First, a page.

Common Knowledge

Common knowledge is information presumed known within a specific group, aiding in effective communication and social cohesion. It varies by cultural, professional, and universal contexts, and is influenced by education, media, and social networks.


Common knowledge is information that is assumed to be known by all parties in a given situation or community.

Types of Common Knowledge

  • Cultural: Shared symbols, traditions, and norms within a community.
  • Professional: Jargon and shared practices within a particular field.
  • Universal: Basic facts or axioms understood by most human beings (e.g., the sky is blue).

Roles in Society

  • Social Cohesion: Facilitates communication and cooperation.
  • Conventional Wisdom: Functions as a base layer for discourse and decision-making.
  • Gatekeeping: Defines the boundaries of in-groups and out-groups based on what is known or understood.


  • False Consensus: Assumption that one’s beliefs or values are universally shared.
  • Groupthink: Suppression of dissent or individual thought to maintain a sense of common understanding.

Knowledge Asymmetry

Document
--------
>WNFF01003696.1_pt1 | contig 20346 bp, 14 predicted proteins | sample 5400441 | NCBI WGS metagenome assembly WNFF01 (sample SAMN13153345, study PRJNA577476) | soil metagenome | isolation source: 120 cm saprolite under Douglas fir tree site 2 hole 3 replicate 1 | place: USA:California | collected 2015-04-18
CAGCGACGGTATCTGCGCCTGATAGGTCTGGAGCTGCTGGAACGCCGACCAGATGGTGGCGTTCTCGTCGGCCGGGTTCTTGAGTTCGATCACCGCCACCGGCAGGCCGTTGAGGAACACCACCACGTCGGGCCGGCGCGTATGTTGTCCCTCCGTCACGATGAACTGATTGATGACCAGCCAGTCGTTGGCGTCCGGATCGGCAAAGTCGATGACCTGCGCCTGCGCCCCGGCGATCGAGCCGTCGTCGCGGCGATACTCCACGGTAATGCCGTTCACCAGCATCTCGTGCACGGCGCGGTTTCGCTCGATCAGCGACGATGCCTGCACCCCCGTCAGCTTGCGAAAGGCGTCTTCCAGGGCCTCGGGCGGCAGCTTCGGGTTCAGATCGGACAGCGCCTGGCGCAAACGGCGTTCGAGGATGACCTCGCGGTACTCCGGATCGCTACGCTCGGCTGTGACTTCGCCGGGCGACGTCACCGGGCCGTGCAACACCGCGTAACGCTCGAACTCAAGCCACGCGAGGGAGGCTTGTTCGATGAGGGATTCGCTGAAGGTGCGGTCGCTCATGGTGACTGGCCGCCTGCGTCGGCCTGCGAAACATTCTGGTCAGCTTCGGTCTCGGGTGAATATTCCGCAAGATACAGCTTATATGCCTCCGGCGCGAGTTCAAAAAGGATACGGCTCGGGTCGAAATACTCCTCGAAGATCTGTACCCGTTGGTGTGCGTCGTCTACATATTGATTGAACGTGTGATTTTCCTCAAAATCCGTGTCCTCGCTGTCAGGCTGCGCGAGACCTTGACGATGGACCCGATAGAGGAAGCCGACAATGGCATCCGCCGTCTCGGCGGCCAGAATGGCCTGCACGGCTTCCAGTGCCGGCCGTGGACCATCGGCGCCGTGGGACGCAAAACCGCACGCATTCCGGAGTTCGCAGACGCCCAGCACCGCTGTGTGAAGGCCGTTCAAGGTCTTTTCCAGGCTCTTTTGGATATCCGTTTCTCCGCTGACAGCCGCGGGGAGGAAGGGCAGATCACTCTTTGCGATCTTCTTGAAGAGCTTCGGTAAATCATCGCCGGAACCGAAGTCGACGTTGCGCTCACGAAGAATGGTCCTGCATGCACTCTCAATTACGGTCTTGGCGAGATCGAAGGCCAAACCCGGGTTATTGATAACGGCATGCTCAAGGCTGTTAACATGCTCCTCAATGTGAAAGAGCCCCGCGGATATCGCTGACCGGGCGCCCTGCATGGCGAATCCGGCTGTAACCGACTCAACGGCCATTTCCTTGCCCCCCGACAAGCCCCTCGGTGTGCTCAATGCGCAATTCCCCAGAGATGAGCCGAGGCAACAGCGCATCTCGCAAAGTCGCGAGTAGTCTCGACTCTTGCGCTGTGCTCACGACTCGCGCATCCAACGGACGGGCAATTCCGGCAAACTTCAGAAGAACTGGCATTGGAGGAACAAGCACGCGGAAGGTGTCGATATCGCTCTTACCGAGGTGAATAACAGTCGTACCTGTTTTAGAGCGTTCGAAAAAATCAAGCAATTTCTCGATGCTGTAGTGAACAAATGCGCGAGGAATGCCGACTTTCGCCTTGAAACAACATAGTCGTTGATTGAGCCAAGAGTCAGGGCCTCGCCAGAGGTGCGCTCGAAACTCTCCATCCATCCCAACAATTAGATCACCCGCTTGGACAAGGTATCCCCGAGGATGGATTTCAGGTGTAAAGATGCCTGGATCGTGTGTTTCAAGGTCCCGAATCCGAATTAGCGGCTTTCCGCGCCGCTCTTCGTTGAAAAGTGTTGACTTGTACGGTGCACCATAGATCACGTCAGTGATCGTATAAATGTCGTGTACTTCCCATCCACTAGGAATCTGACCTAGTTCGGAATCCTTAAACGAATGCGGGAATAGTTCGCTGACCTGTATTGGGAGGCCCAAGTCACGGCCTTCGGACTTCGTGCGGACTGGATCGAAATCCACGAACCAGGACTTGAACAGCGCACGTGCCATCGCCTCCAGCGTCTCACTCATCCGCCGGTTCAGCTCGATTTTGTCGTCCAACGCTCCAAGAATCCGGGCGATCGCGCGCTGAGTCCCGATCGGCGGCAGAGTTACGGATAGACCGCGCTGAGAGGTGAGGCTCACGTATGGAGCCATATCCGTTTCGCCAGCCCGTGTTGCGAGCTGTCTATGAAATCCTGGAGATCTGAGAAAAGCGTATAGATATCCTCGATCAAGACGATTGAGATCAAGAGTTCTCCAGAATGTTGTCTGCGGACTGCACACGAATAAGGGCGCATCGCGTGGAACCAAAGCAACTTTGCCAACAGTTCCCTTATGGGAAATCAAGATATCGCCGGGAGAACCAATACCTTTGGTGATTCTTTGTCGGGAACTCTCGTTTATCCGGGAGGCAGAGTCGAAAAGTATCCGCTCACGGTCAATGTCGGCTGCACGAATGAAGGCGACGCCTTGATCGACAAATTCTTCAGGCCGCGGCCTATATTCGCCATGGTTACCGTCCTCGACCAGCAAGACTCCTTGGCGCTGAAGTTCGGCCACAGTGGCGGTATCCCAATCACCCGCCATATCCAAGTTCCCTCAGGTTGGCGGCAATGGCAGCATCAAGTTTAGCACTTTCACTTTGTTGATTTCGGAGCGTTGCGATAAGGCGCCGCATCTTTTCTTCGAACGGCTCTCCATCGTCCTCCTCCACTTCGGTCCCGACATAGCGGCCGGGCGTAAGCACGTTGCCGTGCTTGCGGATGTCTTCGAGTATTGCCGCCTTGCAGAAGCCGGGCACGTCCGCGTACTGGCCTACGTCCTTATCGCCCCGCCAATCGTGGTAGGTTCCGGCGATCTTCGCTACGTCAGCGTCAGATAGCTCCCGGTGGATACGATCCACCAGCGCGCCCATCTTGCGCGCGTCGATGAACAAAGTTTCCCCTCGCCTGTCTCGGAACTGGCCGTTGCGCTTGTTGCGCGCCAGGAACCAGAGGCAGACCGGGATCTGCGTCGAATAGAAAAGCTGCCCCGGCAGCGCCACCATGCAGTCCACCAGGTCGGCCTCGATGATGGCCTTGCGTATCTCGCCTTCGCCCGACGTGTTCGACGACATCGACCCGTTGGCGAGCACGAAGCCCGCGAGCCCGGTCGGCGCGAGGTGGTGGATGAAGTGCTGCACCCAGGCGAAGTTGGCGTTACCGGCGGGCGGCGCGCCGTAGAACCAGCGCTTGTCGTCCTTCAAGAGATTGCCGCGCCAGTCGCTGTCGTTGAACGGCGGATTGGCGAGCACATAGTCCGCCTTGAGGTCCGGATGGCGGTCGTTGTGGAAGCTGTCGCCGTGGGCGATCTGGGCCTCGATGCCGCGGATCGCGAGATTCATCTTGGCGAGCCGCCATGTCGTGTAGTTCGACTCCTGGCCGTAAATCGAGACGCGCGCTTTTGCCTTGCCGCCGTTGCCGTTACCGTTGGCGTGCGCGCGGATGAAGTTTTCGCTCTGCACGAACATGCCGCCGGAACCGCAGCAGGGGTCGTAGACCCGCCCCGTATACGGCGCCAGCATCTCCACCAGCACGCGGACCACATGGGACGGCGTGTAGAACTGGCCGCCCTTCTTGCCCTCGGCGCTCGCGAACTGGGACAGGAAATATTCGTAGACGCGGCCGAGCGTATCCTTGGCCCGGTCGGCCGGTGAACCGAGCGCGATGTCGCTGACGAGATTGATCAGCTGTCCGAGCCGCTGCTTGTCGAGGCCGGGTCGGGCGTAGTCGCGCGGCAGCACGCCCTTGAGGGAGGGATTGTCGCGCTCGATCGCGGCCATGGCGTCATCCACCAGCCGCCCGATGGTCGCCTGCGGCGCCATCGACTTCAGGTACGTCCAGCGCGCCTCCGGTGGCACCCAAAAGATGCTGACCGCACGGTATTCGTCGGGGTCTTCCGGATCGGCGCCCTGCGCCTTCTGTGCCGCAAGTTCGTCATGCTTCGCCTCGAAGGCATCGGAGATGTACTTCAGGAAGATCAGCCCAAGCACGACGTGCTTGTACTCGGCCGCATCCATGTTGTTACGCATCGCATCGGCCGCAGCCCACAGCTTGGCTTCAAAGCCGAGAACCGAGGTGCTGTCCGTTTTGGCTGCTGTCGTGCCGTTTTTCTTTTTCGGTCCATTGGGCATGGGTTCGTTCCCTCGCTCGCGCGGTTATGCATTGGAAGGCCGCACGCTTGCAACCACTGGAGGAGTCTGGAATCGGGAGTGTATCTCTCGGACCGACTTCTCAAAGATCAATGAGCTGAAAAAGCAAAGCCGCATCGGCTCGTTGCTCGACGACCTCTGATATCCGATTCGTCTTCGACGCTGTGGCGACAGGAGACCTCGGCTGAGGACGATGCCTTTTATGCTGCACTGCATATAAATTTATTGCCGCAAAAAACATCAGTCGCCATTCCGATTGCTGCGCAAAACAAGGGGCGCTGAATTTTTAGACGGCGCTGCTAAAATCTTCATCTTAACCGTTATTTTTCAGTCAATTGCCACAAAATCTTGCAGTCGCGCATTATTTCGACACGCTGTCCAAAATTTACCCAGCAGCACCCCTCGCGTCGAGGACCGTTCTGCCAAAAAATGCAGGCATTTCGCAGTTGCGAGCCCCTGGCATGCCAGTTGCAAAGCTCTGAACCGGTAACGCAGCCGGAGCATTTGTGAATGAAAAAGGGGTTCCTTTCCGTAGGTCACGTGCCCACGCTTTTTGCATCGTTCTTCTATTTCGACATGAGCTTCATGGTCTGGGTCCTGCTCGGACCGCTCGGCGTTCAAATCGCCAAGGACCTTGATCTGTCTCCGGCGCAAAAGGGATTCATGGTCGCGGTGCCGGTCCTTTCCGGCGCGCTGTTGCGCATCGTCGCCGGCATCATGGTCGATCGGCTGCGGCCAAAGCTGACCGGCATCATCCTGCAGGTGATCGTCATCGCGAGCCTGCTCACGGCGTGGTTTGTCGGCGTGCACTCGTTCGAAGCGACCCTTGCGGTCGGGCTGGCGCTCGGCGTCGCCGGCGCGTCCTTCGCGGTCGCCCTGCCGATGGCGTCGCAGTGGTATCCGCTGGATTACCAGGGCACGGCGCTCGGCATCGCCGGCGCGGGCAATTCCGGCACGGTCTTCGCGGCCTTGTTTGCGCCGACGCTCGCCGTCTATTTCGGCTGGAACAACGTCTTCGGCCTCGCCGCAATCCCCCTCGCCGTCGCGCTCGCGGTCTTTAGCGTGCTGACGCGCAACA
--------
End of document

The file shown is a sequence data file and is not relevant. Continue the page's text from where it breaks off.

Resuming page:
• Information Overload: Abundance of information can disrupt what is considered common knowledge.
  • Expertise Gap: Specialized knowledge becoming increasingly isolated from the general population.

Mechanisms of Formation

  • Education: Formal systems designed to disseminate a base layer of knowledge.
  • Media: Mass communication tools that shape and distribute information.
  • Social Networks: Peer-to-peer sharing and affirmation of information.

Implications for Global Perspective

  • Cultural Relativism: What is common knowledge in one culture may not be in another.
  • Globalization: The international spread of certain forms of common knowledge, often influenced by dominant cultures or ideologies.

Ethical Considerations

  • Misinformation: The propagation of false information, intentionally or unintentionally, can become common knowledge.
  • Access: Barriers to education and information affect what becomes common knowledge to different socioeconomic groups.

Technological Impact

  • Internet: Radically democratized the dissemination and acquisition of knowledge, altering what is “common.”
  • Big Data and Algorithms: Influence what information is most visible and thereby what is considered common knowledge.